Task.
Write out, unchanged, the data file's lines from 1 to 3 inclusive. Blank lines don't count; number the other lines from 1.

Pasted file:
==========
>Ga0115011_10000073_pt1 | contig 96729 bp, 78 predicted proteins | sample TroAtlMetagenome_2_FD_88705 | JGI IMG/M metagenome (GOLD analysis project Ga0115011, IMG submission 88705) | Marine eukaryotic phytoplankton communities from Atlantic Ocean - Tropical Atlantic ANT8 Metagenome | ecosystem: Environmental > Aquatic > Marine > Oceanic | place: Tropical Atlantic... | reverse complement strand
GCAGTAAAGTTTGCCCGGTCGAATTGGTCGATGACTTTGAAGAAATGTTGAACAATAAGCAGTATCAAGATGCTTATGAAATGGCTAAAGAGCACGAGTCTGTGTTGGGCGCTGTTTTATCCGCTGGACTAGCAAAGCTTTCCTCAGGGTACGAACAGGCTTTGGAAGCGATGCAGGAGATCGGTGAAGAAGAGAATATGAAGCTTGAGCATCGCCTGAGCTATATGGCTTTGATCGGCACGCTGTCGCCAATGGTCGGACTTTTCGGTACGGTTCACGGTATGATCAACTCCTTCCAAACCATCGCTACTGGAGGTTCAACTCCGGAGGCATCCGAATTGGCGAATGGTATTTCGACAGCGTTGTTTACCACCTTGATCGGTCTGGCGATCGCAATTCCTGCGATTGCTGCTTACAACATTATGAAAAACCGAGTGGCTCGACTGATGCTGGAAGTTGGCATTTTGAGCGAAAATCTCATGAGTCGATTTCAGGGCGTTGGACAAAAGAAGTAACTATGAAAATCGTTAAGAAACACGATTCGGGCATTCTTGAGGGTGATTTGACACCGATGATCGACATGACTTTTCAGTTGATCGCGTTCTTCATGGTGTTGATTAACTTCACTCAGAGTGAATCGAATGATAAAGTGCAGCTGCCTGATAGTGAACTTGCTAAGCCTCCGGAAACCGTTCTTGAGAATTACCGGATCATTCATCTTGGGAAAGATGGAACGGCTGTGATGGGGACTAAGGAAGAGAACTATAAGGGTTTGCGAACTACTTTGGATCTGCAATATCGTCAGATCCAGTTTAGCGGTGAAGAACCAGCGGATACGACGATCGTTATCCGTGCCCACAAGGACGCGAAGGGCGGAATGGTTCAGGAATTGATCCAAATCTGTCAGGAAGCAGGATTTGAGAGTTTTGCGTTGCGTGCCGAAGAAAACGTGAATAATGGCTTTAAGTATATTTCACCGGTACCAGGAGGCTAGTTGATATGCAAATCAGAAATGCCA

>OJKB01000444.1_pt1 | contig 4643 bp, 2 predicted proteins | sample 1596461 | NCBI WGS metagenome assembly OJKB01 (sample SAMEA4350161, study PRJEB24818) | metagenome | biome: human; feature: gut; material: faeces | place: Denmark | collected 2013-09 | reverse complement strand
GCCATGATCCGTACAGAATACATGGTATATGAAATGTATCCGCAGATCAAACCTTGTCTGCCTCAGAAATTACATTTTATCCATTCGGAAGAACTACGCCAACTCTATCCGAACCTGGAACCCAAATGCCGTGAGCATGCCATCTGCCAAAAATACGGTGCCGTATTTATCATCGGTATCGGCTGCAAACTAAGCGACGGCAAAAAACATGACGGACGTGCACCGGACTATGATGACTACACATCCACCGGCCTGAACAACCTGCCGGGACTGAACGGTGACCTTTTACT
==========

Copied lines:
>Ga0115011_10000073_pt1 | contig 96729 bp, 78 predicted proteins | sample TroAtlMetagenome_2_FD_88705 | JGI IMG/M metagenome (GOLD analysis project Ga0115011, IMG submission 88705) | Marine eukaryotic phytoplankton communities from Atlantic Ocean - Tropical Atlantic ANT8 Metagenome | ecosystem: Environmental > Aquatic > Marine > Oceanic | place: Tropical Atlantic... | reverse complement strand
GCAGTAAAGTTTGCCCGGTCGAATTGGTCGATGACTTTGAAGAAATGTTGAACAATAAGCAGTATCAAGATGCTTATGAAATGGCTAAAGAGCACGAGTCTGTGTTGGGCGCTGTTTTATCCGCTGGACTAGCAAAGCTTTCCTCAGGGTACGAACAGGCTTTGGAAGCGATGCAGGAGATCGGTGAAGAAGAGAATATGAAGCTTGAGCATCGCCTGAGCTATATGGCTTTGATCGGCACGCTGTCGCCAATGGTCGGACTTTTCGGTACGGTTCACGGTATGATCAACTCCTTCCAAACCATCGCTACTGGAGGTTCAACTCCGGAGGCATCCGAATTGGCGAATGGTATTTCGACAGCGTTGTTTACCACCTTGATCGGTCTGGCGATCGCAATTCCTGCGATTGCTGCTTACAACATTATGAAAAACCGAGTGGCTCGACTGATGCTGGAAGTTGGCATTTTGAGCGAAAATCTCATGAGTCGATTTCAGGGCGTTGGACAAAAGAAGTAACTATGAAAATCGTTAAGAAACACGATTCGGGCATTCTTGAGGGTGATTTGACACCGATGATCGACATGACTTTTCAGTTGATCGCGTTCTTCATGGTGTTGATTAACTTCACTCAGAGTGAATCGAATGATAAAGTGCAGCTGCCTGATAGTGAACTTGCTAAGCCTCCGGAAACCGTTCTTGAGAATTACCGGATCATTCATCTTGGGAAAGATGGAACGGCTGTGATGGGGACTAAGGAAGAGAACTATAAGGGTTTGCGAACTACTTTGGATCTGCAATATCGTCAGATCCAGTTTAGCGGTGAAGAACCAGCGGATACGACGATCGTTATCCGTGCCCACAAGGACGCGAAGGGCGGAATGGTTCAGGAATTGATCCAAATCTGTCAGGAAGCAGGATTTGAGAGTTTTGCGTTGCGTGCCGAAGAAAACGTGAATAATGGCTTTAAGTATATTTCACCGGTACCAGGAGGCTAGTTGATATGCAAATCAGAAATGCCA

>OJKB01000444.1_pt1 | contig 4643 bp, 2 predicted proteins | sample 1596461 | NCBI WGS metagenome assembly OJKB01 (sample SAMEA4350161, study PRJEB24818) | metagenome | biome: human; feature: gut; material: faeces | place: Denmark | collected 2013-09 | reverse complement strand